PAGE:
1) Almost every therapist I know lists "mindfulness" therapy on their website, but few of them actually have a regular practice themselves, and many of them went to one or two training workshops and based on that limited experience feel qualified. I attend therapy conferences, and it is really popular at conferences to market "mindfulness". I don't think that crowd really takes responsibility for the complexity of the mindfulness tools they are using or the potential consequences if used incorrectly.

2) One agency I worked for wanted to get into the mindfulness-based therapy game, but it did not want to spend the big $$$$ to have someone trained/ certified in the MBSR modality. They knew I attended meditation retreats, and they asked me if I could put something together. (They had me partner with an intern who was a Zen practitioner). I used the research literature produced by the Kabbet-Zinn, Steven Hayes, and Marsha Linnehan camps, and some of the manuals published by these different groups. Here was my dilemma: my agreement with my meditation teacher is that I am not supposed to teach that technique to others, but I also believe that a lot of the "new agey" meditations are advancing Wrong View and Wrong Understanding, so I did not want to create a curriculum that was actually Adhamma. So I sought out guided meditations on audio and written scripts from reliable meditation teachers that are readily available on the internet (so as to avoid copy-write issues). So my second dilemma: this agency was charging insurance companies a lot of money for my product, but Dhamma teachers who were more skilled than I am were offering the same classes for free. These days, if a client wants to learn about meditation, I give him a list of five local groups that are reputable and offer training for free.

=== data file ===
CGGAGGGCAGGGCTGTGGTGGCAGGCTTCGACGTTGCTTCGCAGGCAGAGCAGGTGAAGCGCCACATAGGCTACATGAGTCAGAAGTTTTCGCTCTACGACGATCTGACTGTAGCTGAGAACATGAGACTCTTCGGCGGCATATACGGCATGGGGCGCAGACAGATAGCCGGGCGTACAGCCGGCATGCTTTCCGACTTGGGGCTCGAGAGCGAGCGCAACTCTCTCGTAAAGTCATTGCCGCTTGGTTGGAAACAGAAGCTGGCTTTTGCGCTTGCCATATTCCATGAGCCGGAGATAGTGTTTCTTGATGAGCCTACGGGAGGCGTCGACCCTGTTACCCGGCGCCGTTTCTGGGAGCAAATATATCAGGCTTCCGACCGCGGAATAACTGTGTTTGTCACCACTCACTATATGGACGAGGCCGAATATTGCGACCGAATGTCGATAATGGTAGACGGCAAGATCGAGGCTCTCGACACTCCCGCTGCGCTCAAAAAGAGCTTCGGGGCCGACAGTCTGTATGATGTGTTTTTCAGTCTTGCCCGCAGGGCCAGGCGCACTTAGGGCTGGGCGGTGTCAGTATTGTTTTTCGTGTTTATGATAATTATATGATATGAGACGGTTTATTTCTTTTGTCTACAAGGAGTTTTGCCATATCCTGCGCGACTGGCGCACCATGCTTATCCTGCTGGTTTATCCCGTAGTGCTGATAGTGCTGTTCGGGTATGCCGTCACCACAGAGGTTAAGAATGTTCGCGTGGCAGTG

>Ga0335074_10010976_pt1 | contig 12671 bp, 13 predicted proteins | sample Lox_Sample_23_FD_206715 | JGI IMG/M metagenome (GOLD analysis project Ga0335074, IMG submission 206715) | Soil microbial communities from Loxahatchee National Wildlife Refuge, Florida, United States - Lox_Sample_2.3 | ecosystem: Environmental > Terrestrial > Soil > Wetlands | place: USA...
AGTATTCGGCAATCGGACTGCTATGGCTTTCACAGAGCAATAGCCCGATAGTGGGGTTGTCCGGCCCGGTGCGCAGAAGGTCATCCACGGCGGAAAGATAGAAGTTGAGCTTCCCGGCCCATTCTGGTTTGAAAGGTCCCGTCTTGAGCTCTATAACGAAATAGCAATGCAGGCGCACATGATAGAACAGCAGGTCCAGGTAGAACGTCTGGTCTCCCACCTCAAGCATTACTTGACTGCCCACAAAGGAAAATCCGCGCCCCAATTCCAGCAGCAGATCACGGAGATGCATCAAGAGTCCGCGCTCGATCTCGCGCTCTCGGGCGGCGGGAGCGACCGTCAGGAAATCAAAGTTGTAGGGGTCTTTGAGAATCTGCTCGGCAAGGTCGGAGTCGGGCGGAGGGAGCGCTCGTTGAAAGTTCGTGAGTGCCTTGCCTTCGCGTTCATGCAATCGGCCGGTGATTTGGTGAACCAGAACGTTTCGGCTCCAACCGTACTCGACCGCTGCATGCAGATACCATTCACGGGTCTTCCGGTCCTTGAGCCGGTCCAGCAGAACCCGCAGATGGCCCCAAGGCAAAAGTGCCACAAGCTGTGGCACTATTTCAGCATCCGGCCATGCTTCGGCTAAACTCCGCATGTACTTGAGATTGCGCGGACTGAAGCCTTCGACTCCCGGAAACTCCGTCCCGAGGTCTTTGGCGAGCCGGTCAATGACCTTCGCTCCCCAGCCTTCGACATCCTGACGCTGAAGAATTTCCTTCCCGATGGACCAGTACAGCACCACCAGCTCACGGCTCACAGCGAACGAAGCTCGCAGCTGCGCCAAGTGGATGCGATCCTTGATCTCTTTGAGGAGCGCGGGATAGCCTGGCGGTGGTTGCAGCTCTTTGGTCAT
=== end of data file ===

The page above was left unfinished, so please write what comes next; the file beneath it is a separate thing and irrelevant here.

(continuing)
3) Almost without fail, psychotherapists who advocate "mindfulness" therapy are offering simplified versions of samatha/ samadhi/ vipassana meditations, but only focus on the abbreviated techniques without any reference to ethics or morality.
"As I am, so are others;
as others are, so am I."
Having thus identified self and others,
harm no one nor have them harmed.

Sutta Nipāta 3.710
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Re: Dhamma and psychotherapy

Postby BubbaBuddhist » Wed Oct 24, 2012 11:55 am

I like this thread. It brings into focus a lot of things. I like:

A fellow student who practices Dhamma put it succinctly to me in class - "do you practice Dhamma, or have you just read a few books and called yourself a Buddhist".


That's an excellent question. I've read tons of books on Buddhism over the past thirty years, including the Nikayas and much of the Abhidhamma and commentaries. I've practiced more or less diligently +- 25 years. But I can't honestly call myself a Buddhist.

BB
Author of Redneck Buddhism: or Will You Reincarnate as Your Own Cousin?
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Re: Dhamma and psychotherapy

Postby danieLion » Thu Oct 25, 2012 5:47 am

It doesn't have to be associated with the Buddha to be Dhamma. I doubt effective CBT, RET, DBT etc... therapists think of what they do as vipassana training. Besides, these types of modalities are self-help based, so it's not important whether the therapists have a mindful practice (whatever that is) or not, but whether or not the techniques train the mind to overcome its delusions.

I've had the same therapist for several years. She billled herself as mindfulness-based, and whe she told me she didn't have a mindfulness practice herself I was pissed. But the irony of it was she'd also taught me how to deal with my anger about it, which worked towards rooting out hate. So, it wasn't officially sanctioned by the Buddha or any Buddhists, but it was still Dhamma practice (and generally more effective than metta, IMO).

When we cling to Buddhism we tend get puritanical, and that's not helpful to anyone. If it's true that difficult people are our best teachers, I think we could give the good CBT, RET, DBT therapists a break when they use buzz-words to attract clients, even when it seems like they're slaying one of our own precious Sacred Cows--Sati.